Ethics and the free market

Esoma believes ethics are an essential component of a free market in software. Ethics define the balance between rich and poor, weak and strong, private and common interests.

When we define our policies and positions on complex topics such as software patents, open standards, competition, and regulation, we often use ethics as an analytical tool.

We ask these questions of a policy, legislative proposal, administrative system, or practice:

  • Does it treat the rich and powerful in the same was as the poor and weak?
  • Does it balance private interests against the common good?
  • Does it treat all participants equally, and without prejudice?
  • Does it encourage further ethical behaviour?

As an example, we can look at the patent system. This fails on all the above criteria. Worse, it encourages highly unethical lobbying by the patent industry and power-seeking by the patent administration.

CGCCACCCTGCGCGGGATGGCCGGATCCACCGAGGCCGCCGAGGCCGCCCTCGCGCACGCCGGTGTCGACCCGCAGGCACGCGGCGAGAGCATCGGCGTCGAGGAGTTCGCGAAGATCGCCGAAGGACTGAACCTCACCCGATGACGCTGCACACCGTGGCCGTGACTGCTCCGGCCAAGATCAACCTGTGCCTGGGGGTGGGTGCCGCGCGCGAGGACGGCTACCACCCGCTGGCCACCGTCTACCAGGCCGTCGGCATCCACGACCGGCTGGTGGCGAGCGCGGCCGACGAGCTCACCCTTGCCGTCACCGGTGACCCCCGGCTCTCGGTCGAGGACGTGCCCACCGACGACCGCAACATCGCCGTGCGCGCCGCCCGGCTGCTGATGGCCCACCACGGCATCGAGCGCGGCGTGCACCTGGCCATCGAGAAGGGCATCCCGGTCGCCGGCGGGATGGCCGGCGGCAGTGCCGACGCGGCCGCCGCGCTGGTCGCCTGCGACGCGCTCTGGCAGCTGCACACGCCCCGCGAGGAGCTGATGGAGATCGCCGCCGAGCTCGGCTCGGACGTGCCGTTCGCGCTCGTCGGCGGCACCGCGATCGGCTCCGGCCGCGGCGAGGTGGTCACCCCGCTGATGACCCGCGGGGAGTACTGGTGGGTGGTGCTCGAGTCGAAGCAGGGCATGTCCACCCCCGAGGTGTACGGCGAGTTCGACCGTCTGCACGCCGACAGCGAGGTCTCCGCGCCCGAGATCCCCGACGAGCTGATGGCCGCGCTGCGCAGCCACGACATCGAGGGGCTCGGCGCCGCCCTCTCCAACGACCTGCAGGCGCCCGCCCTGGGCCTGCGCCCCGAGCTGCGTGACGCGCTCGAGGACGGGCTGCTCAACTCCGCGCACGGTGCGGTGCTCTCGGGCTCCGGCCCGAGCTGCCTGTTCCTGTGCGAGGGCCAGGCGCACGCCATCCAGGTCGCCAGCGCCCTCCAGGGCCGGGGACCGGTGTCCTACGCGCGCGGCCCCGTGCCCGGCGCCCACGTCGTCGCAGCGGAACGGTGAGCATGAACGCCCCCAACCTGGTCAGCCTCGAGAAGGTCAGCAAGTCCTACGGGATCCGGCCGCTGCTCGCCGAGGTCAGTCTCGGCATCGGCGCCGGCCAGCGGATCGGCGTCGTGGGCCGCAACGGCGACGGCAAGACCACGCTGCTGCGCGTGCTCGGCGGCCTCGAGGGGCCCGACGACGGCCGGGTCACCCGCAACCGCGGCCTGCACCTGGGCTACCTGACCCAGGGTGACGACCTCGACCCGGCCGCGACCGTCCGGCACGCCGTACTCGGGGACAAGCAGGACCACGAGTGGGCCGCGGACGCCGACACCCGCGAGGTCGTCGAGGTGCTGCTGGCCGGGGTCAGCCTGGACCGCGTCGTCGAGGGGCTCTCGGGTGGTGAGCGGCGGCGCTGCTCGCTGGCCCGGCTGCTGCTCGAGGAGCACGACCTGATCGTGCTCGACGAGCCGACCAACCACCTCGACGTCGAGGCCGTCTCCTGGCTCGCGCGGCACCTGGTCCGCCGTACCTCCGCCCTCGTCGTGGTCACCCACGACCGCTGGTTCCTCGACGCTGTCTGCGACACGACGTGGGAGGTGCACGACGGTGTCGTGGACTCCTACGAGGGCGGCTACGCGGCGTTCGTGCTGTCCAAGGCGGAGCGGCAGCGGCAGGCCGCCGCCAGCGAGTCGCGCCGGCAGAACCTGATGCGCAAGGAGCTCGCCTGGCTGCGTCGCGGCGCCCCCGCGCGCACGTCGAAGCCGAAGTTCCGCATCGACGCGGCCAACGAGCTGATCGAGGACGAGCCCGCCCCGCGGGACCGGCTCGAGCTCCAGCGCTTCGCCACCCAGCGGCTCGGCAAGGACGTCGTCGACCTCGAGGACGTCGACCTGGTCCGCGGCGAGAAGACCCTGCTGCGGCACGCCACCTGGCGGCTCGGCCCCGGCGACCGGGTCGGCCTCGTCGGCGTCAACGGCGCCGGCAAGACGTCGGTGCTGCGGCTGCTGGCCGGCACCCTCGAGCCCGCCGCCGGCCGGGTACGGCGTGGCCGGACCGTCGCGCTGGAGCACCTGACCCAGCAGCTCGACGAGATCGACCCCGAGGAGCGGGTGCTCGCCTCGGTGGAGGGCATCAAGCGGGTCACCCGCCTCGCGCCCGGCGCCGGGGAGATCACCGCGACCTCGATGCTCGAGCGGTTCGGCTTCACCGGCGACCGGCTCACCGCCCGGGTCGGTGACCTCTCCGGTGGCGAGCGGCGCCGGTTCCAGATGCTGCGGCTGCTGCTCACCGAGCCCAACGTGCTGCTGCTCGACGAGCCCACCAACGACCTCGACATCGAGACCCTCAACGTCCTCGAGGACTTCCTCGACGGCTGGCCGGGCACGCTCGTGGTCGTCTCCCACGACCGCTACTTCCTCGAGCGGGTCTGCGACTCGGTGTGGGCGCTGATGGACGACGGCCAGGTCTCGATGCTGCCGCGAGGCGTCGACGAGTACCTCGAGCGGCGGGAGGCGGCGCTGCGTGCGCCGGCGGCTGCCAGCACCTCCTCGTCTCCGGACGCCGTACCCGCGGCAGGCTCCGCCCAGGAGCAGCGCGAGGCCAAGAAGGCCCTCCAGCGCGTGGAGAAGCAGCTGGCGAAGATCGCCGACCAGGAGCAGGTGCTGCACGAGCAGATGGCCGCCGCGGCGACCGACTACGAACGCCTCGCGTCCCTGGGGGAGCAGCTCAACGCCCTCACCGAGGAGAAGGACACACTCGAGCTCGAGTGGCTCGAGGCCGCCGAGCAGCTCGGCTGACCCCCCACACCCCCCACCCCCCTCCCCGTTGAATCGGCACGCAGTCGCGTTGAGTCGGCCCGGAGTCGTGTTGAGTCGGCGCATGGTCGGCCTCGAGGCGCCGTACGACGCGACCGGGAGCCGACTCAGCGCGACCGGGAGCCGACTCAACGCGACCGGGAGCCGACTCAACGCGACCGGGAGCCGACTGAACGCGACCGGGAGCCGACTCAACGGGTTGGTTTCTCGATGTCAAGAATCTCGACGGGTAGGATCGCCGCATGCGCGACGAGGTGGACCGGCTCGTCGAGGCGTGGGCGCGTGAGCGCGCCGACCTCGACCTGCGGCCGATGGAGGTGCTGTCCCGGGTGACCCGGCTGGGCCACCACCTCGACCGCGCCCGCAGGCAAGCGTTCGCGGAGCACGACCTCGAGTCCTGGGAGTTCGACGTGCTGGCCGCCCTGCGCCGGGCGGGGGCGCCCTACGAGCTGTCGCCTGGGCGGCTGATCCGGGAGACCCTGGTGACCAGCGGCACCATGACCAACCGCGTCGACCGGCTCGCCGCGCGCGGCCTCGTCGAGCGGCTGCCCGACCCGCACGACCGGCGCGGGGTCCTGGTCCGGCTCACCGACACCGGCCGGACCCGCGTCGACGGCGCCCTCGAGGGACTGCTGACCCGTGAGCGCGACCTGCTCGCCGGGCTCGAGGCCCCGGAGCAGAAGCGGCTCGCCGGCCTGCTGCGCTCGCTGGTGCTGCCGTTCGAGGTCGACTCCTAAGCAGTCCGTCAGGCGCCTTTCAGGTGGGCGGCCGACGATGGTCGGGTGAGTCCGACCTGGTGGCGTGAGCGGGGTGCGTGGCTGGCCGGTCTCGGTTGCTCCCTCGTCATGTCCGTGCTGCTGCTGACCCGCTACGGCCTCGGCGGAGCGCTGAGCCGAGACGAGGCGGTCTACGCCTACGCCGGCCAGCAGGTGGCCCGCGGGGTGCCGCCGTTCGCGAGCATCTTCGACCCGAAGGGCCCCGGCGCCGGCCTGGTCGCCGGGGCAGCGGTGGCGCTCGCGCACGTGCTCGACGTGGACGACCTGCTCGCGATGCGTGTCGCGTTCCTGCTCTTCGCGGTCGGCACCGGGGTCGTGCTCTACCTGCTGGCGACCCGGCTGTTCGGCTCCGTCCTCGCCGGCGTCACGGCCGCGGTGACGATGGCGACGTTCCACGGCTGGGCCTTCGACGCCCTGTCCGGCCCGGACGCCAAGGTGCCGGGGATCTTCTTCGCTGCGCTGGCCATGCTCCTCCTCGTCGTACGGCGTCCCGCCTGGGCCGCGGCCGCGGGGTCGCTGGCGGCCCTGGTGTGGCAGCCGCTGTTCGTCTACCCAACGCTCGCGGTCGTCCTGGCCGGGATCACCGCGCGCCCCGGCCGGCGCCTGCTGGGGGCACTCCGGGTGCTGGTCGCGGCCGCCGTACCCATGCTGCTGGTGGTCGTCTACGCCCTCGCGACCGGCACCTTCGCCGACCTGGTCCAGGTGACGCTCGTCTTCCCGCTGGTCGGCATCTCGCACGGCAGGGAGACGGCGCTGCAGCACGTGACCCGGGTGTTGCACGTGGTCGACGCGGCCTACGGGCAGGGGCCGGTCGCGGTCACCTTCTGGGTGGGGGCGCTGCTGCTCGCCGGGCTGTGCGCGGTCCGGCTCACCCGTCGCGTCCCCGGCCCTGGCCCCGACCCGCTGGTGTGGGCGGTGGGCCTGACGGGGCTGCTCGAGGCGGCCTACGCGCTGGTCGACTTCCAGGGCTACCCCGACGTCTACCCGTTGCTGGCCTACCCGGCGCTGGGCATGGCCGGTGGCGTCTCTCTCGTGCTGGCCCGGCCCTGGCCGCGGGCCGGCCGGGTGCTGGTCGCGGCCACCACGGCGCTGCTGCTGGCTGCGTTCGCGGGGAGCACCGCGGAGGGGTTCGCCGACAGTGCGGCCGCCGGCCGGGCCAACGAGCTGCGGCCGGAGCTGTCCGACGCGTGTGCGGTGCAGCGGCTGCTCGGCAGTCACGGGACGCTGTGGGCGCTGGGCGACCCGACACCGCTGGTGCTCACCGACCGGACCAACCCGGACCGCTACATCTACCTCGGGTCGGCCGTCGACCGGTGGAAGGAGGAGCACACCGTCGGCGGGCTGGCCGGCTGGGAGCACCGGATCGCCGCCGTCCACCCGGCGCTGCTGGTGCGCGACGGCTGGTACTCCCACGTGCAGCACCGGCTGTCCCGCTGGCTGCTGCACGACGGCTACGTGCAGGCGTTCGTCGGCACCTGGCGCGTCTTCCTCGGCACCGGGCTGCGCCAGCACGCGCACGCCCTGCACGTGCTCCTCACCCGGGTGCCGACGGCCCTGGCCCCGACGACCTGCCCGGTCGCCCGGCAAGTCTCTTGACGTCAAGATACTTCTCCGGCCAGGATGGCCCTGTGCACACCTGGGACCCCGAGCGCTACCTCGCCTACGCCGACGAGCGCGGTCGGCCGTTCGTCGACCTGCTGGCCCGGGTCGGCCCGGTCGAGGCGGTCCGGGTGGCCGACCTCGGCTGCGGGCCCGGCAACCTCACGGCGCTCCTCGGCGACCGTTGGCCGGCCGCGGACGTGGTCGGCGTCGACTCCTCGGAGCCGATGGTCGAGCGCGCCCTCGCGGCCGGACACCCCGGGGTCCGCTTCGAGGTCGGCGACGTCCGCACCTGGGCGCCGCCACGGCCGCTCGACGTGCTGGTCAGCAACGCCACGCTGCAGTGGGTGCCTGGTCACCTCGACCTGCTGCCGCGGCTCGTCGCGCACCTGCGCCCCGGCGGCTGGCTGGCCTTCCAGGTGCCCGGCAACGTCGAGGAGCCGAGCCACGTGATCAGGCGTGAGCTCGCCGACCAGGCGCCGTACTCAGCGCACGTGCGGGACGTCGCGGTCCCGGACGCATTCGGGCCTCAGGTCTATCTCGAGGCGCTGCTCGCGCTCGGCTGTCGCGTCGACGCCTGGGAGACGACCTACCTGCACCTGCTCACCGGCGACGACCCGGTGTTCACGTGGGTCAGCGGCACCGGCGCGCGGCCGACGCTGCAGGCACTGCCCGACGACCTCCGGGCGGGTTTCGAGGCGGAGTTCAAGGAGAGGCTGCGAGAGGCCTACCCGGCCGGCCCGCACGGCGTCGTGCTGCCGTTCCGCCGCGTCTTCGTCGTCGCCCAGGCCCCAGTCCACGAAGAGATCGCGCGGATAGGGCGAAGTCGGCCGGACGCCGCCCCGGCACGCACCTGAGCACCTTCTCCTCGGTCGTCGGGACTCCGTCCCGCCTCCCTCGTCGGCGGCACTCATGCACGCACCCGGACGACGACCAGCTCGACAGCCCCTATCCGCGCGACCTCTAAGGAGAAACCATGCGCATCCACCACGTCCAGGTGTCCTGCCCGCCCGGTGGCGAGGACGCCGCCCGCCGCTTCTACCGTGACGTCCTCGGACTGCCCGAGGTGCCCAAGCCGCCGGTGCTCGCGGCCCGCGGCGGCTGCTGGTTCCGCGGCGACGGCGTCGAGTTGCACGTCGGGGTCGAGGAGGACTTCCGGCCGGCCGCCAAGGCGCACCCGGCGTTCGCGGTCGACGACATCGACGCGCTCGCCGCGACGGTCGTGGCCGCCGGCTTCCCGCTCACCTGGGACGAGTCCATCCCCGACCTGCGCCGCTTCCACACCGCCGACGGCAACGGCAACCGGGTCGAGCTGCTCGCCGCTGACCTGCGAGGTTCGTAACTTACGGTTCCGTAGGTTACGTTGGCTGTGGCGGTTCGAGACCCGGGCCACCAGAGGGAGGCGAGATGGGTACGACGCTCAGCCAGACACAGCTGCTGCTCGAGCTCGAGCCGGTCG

Ethics means sustainability

When system suffer an ethical failure, or are inherently unethical, they eventually become unsustainable. Esoma believes that the regulatory role of the state must be used to enforce ethical behaviour on industry.

The patent system, Esoma believes, is a good example of a system that has lost its ethical basis, with consequence that:

  • The patent system has lost public sympathy, and is now widely seen as an "evil" system.
  • The patent industry has lost most political support.
  • The patent administration has lost its integrity and values.

Ethics in business

Much of the lobbying done by large firms at government level is highly unethical, done with the specific purpose of securing contracts, promoting proprietary technologies, restricting competition in a market, and slowing the opening of markets to new suppliers.

Esoma believes that egalitarian markets, in which all may enter and compete equally, are the most rewarding and vigourous. For software producers, an ethical market means that producers are judged on the quality of their innovation and product alone. For software consumers, an ethical market means the best price/quality ratio.